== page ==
TRANSYLVANIA
Bronwen Riley
Photographs by Dan Dinescu
Frances Lincoln, London, 2007
ISBN 978-0-7112-2781-1






When I was young, I dreamed of stepping back in time. I longed to find the magic wardrobe or secret passage that would spirit me to a distant age and show me how people lived before I was born. Years later, my wish was granted more easily than I could ever have imagined, when I boarded a night train in Budapest and woke up in Transylvania. As I looked out of the train window and saw the horses and carts plodding alongside, I knew that I had been transported into another time. Station-masters in smart uniforms stood to attention as the train passed their stations, almost as though the Austro-Hungarian Empire had never ended. Always looming in the background were the Carpathians, their jagged snow-covered peaks guarding Transylvania in a grand, sweeping crescent from unspeakable dangers further east.

In this compelling journey through the history and culture of Transylvania, Bronwen Riley explores a rural world that has largely disappeared elsewhere in Europe. The author looks at myths, old and new, encountering memorable characters and remarkable buildings in villages and remote hills and mountains. This is an extraordinary exploration of one of Europe's least known, but most fascinating regions.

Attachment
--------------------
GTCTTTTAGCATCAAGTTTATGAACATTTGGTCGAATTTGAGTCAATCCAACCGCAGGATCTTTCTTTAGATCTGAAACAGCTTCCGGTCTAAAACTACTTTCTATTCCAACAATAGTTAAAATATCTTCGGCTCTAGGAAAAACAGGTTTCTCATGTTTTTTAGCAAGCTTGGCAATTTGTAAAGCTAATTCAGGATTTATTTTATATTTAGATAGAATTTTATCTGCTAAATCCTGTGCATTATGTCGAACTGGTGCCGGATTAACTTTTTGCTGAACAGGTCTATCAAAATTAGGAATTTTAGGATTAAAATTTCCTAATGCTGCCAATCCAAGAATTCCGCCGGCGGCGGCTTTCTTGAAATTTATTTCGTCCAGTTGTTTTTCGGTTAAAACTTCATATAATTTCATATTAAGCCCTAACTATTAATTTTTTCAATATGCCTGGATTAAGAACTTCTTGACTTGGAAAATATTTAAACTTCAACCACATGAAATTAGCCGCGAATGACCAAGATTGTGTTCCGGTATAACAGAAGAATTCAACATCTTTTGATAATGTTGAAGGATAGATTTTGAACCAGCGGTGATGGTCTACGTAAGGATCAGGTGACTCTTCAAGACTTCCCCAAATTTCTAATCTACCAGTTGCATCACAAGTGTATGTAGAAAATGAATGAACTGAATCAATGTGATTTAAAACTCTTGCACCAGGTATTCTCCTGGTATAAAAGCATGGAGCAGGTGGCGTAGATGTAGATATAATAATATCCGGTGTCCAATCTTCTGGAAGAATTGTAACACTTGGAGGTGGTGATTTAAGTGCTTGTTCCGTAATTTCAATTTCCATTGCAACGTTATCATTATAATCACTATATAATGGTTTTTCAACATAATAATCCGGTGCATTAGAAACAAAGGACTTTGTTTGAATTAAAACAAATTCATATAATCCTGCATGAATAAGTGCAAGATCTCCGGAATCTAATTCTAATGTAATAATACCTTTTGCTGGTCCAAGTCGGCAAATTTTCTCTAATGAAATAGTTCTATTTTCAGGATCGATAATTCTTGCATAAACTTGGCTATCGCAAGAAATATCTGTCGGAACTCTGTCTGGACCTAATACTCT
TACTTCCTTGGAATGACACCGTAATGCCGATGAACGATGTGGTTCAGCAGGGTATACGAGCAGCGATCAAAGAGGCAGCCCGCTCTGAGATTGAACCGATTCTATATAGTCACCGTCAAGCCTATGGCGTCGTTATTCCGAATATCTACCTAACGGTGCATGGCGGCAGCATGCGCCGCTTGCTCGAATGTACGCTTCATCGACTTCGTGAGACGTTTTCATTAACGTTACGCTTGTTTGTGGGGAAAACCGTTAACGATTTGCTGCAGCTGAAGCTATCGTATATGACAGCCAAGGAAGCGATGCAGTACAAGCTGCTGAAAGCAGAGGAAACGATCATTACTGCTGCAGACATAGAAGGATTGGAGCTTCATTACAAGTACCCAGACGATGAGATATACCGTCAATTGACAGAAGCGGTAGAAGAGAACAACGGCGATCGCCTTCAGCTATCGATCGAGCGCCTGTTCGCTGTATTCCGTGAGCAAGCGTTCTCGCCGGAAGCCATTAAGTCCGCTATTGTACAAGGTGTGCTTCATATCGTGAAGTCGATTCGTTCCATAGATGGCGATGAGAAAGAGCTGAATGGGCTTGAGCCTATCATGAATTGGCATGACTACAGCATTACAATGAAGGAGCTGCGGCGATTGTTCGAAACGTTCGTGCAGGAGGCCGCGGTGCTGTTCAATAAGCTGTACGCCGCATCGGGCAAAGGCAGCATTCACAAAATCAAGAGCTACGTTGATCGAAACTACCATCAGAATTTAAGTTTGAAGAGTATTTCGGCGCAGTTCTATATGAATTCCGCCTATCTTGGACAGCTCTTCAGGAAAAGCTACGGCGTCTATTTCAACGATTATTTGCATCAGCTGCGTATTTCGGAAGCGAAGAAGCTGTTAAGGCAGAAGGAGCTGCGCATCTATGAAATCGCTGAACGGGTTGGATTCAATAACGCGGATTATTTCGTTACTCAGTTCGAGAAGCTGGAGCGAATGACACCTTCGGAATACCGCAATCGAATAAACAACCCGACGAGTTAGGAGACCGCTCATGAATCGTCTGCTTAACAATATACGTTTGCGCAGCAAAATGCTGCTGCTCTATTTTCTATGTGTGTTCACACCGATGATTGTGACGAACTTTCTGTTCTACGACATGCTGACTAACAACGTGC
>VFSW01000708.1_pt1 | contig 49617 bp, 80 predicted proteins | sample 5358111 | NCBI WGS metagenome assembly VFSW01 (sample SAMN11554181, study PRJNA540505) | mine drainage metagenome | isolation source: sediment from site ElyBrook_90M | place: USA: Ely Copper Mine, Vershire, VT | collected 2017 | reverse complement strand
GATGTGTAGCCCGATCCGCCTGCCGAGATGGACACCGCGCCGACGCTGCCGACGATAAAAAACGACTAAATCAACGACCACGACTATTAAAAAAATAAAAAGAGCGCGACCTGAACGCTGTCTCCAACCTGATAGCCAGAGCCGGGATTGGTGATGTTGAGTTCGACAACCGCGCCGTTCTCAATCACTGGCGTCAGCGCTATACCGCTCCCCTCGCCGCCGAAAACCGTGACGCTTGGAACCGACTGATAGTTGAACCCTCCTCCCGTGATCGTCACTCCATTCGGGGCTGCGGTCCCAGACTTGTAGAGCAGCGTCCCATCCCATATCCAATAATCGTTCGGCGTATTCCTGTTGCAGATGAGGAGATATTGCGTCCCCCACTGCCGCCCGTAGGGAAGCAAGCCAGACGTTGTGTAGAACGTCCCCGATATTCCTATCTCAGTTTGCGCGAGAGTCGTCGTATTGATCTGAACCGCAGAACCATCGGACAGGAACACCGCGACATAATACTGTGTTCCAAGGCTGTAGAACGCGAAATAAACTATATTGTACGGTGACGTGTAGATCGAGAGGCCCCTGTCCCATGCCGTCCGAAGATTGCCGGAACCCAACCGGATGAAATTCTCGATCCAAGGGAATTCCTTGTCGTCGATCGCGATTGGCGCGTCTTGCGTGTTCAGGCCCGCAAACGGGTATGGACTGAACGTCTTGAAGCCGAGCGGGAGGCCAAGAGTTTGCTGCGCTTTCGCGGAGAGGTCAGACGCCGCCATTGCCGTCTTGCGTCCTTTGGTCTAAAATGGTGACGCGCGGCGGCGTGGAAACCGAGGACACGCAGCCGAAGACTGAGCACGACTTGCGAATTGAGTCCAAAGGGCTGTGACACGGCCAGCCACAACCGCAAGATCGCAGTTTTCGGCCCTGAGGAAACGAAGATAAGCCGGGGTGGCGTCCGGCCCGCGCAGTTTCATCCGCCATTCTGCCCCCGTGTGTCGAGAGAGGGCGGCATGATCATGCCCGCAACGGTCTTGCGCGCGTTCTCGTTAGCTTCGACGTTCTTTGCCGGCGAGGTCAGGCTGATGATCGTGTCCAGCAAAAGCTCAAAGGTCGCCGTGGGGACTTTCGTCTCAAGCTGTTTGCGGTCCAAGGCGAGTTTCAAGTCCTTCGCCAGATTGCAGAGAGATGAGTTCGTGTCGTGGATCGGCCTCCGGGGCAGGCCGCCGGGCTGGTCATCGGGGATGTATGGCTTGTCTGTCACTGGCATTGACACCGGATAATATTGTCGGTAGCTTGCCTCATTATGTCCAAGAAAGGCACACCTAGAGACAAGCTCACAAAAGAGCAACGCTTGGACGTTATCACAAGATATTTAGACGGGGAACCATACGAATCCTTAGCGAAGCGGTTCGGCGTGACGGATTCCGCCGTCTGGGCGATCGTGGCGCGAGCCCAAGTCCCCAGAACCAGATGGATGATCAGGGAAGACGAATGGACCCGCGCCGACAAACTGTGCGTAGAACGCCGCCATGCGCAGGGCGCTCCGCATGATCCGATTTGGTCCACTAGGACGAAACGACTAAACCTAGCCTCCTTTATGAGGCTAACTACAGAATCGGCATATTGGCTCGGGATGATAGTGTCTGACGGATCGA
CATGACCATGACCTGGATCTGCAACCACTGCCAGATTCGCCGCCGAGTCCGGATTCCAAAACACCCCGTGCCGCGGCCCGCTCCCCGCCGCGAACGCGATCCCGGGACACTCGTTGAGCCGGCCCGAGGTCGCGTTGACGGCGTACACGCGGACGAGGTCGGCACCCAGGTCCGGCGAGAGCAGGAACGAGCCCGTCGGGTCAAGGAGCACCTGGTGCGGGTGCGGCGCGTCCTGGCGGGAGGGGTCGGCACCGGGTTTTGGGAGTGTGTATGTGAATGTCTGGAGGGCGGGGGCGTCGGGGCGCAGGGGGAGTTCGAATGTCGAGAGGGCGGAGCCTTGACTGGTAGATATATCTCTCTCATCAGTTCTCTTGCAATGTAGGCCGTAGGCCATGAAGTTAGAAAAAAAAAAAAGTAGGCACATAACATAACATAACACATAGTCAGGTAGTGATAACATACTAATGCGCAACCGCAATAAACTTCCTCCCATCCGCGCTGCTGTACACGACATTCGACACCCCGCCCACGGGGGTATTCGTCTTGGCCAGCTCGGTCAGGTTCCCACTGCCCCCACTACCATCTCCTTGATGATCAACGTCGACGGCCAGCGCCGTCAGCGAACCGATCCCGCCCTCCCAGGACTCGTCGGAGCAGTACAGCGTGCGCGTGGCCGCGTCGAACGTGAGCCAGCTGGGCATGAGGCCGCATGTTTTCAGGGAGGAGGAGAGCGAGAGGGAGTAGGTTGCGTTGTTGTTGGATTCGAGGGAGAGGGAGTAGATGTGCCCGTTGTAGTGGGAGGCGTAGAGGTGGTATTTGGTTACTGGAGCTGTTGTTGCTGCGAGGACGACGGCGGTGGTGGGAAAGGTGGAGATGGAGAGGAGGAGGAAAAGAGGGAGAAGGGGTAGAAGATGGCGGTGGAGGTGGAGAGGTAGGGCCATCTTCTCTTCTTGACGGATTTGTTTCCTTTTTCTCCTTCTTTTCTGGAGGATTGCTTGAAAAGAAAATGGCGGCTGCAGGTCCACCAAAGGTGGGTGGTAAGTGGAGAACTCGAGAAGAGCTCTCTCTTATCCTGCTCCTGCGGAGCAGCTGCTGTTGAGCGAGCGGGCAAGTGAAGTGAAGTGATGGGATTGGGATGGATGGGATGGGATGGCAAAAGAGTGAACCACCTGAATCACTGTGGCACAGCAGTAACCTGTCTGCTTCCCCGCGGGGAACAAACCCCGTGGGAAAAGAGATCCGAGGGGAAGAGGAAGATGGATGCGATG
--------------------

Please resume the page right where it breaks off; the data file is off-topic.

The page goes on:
Bronwen Riley lived for a time in the remote mountains of Transylvania, studying village traditions and learning Romanian. A Classics graduate, she specialised in post-Byzantine art in Romania at the Courtauld Institute, London. She has worked on newspapers and magazines, including Country Life, The Daily Telegraph and Tatler and is now managing editor of guidebooks at English Heritage.




Dan Dinescu always chose to work in places where he could fulfill his passion for photography such as the National History Museum's Aerial Photography section and the Museum of the Romanian Peasant. His photographs have illustrated a number of books and his work has been exhibited in Romania and abroad. He has a particular interest in the Maramureş villages.